>When the parents were informed that there child will be in contact with
>Irina and her classmates - they were confronted with the issue of Sign
>They havenīt had any contact with signing children before.The CI was
>expected to be the big blessing that would cure this disability.
>And now - they entered our classroom wich is packed with SW -
>exercise-sheets all over the place. These strange circles, arrows ... this
>compicated, meaningless "Chinese" ----
>Well - I explained my point of view and stressed that their children will
>have to learn Sign Language in order to become competent partners within
>group. I told them that SW will become a very important tool. I explained
>this new system - Sign Writing. You may imagine that they looked pretty
>skeptical -
>Hmmm. And then - little Irina started to translate - reading out loud the
>SW-sentences from the screen. Afterwards she went to the blackboard and
>wrote 2 little German sentences ( without any mistake) . Danny started to
>type on the computer and wrote a German sentence in SW and pointed at the
>SW- spellings while he translated in perfect German!
>Hannan started to count from 1 - 20 - She went to the blackboard and wrote
>Pause" both in SW and in German - Linda took an excercise - sheet and
>the sentences -
>Wow - this kind of demonstration is much more convincing than a thousand
>word lecture!
>The parents accepted to wait for the first experiences with this completely
>new orientation. So we started as before - reading and writing SW -
>Hi Valerie - the new Sutton Fonts in Windows are a tremndous help for this
>Thank you soooo much !
>Contrary to the time a year ago - I feel much more secure about using SW
>during my lessons. The second day at school - on Friday the new students -
>who had never seen the sign for cat, blue or red, for Irina or Danny were
>really able ( !!!!!!!!!!!) to read and understand the first SW - signs for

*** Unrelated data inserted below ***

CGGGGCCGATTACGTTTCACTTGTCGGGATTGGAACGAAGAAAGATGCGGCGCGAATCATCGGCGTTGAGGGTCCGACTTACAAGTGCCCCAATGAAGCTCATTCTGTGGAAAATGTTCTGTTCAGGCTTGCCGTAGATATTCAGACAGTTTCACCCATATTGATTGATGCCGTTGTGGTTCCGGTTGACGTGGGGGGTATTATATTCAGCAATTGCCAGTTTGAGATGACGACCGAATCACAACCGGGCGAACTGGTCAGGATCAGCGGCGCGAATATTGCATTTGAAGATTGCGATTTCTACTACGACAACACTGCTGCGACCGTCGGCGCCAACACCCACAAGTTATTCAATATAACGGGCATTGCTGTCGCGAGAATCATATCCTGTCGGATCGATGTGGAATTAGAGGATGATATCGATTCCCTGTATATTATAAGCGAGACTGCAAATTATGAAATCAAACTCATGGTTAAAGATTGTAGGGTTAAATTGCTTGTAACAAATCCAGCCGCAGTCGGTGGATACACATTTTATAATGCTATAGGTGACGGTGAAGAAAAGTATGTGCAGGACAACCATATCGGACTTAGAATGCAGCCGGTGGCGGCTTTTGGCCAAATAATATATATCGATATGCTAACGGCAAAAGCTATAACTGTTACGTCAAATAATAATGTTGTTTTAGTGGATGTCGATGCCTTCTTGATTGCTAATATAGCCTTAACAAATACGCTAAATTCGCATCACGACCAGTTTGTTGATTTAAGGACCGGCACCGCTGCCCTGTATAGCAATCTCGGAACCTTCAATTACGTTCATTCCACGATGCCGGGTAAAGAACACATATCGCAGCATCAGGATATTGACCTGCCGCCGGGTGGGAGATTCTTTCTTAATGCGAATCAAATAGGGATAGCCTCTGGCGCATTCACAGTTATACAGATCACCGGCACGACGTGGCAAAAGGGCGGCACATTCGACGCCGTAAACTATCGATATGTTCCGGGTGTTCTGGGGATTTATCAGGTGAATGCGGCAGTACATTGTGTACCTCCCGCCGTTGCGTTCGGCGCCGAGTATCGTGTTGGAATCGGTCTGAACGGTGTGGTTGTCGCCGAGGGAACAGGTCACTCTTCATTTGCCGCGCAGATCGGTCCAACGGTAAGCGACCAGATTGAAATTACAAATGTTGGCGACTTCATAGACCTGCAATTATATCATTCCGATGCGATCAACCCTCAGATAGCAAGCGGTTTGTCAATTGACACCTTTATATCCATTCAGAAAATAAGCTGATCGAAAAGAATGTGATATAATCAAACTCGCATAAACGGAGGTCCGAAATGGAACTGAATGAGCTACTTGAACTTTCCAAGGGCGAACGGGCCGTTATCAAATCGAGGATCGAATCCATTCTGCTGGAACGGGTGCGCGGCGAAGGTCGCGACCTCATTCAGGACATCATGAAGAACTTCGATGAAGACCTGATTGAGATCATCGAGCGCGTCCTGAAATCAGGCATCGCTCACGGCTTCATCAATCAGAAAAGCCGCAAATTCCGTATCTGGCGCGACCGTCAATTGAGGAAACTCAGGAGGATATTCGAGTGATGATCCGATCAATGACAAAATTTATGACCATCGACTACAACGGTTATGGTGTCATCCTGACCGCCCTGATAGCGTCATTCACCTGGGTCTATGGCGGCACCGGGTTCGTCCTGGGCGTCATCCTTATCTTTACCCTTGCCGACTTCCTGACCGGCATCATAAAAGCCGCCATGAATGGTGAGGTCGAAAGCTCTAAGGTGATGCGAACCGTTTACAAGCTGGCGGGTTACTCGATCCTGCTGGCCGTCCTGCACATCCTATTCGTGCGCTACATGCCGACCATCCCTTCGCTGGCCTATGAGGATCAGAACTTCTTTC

>the numbers - 1- 5 (o.k - no problem) , colours, names -- believe it or
>not but they were able to use their heads for learning the first symbols so
>Irina and Danny are excellent teachers. Especially Irina - but more about
>that later.
>Now Iīm in the beginning of a very very exciting experience. I am on my way
>to develop a list of flashcards which should support my little friends to
>get as quickly as possible informed about the relationship between the
>letter in the German Alphabet and the sound (Phonem) the children are
>supposed to perform- while looking at this letter.
>I am so fascinated that this system (SW) is such a wonderfull highway to
>So my question is if any of you teachers in the literacy-project have
>already written "cued-speech" flash-cards.
>German is a very difficult language - even for the hearing. The letters are
>pronounced pretty much differently depending on the context - that is the
>reason that so many hearing students have great trouble to write German
>without too many mistakes.
>But the Deaf - wow - well you probably know what Iīm talking about starting
>the articulation - courses with my little friends.
>Please have a look at my gif. This is not the end but the second stage of
>development. The list isnīt complete and I have still to put the signs in a
>special order. These signs arenīt any "official" cued speech signs but are
>helpfull to support the children in articulating what they are asked for --
>(more or less ;-) ) Iīm interested in your feedback concerning my writing.
>In order to help you to get an idea of the pronouniciation that is
>associated with the written sign I looked for english words and underlined
>that letter that should be represented .. (excuse my English ;-) )
>All the best
>Stefan ;-)
>P.S SignWriting is so wonderfull
><< ArtikulationshilenSWunterstrichen.gif >>